By Barry Janoff
February 24, 2016: College sports are big not just on campus but in business, marketing, media and the hearts and minds of athletes, alumnus and fans, with short- and long-term impacts on academia, finances, politics and society.
There are more than 190 million fans of college sports, the largest fan base in all sports, including 89 million female fans, with 31 million earning $100,000+ annually and 27 million in the 18-24 age demographic, according to sports marketing and licensing firm IMG College, based in Winston-Salem, NC.
In 2015, there were 20 universities that made $100 million or more from sports, up from 13 in 2014, from TV deals, licensing and rights fees, ticket sales, donations and other venues.
They are led by the University of Oregon ($196 million, including more than $300 million from alumnus Phil Knight, CEO and founder for Nike), Texas ($161 million), Michigan ($157.9 million), Alabama ($153.2 million) and Ohio State ($145.2 million), according to a study overseen by USA Today.
With that as an high-stakes, high-profile backdrop, university athletic directors are facing new challenges, including focusing more than ever on ways to grow and strengthen college sports while enhancing and optimizing the experience for athletes, students, fans and business and marketing partners.
Some 30% of college athletic directors said they had an annual budget of at least $50 million and 65% with football programs had budgets in excess of $60 million, according to a new survey, "Trends in College Athletics," from the Ohio University Center for Sports Administration in Athens and Los Angeles-based AECOM, an $18 billion firm that is a global leader in sports and business venue design and construction.
Among university athletic directors nationwide, 38% said that their schools plan to invest more than $10 million in upgrading current or new facilities over the next year, 29% plan to invest $50 million over the next five years and 50% plan to invest at least $25 million during that five-year period.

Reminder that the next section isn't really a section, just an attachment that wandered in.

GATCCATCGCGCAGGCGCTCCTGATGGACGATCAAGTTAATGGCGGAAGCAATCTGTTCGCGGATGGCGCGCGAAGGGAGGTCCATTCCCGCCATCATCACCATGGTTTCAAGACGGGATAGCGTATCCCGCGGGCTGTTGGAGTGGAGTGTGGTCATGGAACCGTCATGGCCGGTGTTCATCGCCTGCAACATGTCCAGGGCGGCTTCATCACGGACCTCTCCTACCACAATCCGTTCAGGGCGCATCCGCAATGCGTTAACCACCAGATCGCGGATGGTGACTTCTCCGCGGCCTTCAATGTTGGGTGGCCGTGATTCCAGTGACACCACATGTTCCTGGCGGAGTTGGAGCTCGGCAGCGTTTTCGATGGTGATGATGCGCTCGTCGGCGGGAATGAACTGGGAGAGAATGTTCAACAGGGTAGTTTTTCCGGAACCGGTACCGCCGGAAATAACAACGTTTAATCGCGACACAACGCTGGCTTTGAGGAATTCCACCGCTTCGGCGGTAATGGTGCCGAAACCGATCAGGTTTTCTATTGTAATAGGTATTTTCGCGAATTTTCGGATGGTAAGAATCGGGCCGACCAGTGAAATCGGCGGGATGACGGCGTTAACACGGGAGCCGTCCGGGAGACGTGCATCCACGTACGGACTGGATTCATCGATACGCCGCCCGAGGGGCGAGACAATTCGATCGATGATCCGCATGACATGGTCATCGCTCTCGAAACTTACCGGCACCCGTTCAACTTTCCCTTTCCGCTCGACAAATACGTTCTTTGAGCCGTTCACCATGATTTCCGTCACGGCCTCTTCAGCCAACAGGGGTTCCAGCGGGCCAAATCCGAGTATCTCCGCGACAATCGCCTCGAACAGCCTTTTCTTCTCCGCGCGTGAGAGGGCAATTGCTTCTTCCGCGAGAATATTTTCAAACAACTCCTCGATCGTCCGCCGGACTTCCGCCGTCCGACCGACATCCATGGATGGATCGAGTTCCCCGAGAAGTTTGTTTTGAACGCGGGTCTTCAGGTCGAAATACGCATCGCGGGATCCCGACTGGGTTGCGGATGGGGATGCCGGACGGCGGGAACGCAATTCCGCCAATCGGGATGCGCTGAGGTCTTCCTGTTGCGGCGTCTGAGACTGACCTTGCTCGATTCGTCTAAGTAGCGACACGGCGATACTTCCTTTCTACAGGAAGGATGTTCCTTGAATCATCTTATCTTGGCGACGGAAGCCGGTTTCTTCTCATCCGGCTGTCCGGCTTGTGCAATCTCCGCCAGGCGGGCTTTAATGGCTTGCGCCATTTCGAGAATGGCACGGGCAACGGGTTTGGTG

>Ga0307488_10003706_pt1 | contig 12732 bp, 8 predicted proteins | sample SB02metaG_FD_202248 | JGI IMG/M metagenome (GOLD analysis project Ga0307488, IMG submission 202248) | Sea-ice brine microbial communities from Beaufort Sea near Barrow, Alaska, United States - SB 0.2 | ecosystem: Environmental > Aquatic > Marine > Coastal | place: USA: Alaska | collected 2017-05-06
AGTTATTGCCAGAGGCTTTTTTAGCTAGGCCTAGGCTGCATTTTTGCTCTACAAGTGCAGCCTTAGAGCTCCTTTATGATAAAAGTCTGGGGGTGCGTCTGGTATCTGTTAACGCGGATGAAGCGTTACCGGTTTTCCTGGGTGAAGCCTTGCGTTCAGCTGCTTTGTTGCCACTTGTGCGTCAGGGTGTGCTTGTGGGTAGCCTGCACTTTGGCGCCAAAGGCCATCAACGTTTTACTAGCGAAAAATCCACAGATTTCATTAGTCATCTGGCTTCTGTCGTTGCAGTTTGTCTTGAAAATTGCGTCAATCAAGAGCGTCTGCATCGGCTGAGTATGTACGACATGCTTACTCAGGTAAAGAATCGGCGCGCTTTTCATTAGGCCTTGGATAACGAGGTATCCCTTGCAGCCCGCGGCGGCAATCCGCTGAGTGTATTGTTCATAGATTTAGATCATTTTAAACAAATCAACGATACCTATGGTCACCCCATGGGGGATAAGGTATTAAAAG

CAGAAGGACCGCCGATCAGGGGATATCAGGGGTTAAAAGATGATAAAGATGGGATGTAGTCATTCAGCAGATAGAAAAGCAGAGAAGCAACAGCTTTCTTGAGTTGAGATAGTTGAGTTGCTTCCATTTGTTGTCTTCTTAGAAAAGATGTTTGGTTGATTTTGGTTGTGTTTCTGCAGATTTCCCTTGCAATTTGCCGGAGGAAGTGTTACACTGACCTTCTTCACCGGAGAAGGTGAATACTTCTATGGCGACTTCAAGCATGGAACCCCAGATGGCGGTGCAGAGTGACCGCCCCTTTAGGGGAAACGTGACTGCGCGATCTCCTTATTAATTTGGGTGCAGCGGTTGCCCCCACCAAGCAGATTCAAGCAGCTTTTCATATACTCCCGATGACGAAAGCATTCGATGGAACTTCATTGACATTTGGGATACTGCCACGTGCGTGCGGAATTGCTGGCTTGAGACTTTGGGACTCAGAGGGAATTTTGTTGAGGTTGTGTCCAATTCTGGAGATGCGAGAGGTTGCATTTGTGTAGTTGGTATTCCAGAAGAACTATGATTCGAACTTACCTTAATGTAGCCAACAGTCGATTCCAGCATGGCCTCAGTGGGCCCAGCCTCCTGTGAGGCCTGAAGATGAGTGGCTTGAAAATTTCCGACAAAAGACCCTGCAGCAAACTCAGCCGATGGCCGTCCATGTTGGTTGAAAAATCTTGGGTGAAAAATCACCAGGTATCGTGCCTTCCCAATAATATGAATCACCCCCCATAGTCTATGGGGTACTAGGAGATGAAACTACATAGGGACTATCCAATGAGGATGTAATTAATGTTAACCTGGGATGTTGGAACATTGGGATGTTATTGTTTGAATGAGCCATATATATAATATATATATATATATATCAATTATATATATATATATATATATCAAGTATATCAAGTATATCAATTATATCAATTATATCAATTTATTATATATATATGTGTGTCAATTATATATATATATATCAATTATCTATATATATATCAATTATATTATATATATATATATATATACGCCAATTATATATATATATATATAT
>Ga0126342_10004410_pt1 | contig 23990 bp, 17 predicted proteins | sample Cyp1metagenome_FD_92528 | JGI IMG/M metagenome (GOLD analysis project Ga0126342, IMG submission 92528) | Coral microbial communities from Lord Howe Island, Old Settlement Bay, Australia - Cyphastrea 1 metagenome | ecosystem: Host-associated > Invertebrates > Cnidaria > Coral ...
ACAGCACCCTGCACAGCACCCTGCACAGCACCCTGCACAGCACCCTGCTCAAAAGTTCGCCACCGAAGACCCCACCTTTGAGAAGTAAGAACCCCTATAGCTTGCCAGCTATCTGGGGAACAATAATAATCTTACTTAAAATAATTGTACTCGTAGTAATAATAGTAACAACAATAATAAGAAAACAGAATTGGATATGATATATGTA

Also key among the priorities are enhancing game day experiences for fans and continuing to heighten the importance of academics among student-athletes.
The big hurdle, however, is keeping budgets focused in a changing student-athlete environment.
“The data shows some of the unique challenges collegiate athletic programs face,” Drew Berst, director of business development, sports for AECOM, said in a statement. “Athletic directors are in the precarious position of needing facilities that serve multiple constituencies.
"Our data shows that athletic departments are increasingly investing in student-athlete education, and are seeking to maximize the revenue potential of their venues so they can rely less on university and public funding to support their programs," said Berst.
Concurrently, such fan amenities as food, beverage and premium seating are "increasing in importance."
Among fan amenities, the items of most importance included food and beverage (77%), high-tech connectivity (70%), premium seating (69%), improving the public space in stadiums and arenas (66%) and transportation (53%). The study stressed that "all fan amenities (were) perceived as important and are trending higher" among ADs.
As far as attracting new student-athletes, ADs put among the most important (in order) practice and training facilities, locker rooms, academic space, housing, sports medicine and lounges and cafeterias.
When it comes to the design and/or improvements of facilities, ADs said that the groups that had the biggest impact or influence were the NCAA, their respective conferences, college administrators and university policy makers, student-athletes, alumni and donors, competitor schools and recruits, per the study.
“This investment in growth is associated with a shift toward support for student-athletes,” said Dr. Heather Lawrence, associate professor of sports administration and the AECOM professor of sport business, Ohio University. “We’re seeing increased focus on the value of investment in the student-athlete experience both on the field and academically.”
The survey was conducted in November 2015 among 87 NCAA athletic directors from 25 Division I conferences. It is a follow-up to a "Trends in College Athletics" survey conducted in 2014.
Study: NCAA Athletes See Rise In Food, Facility Budget
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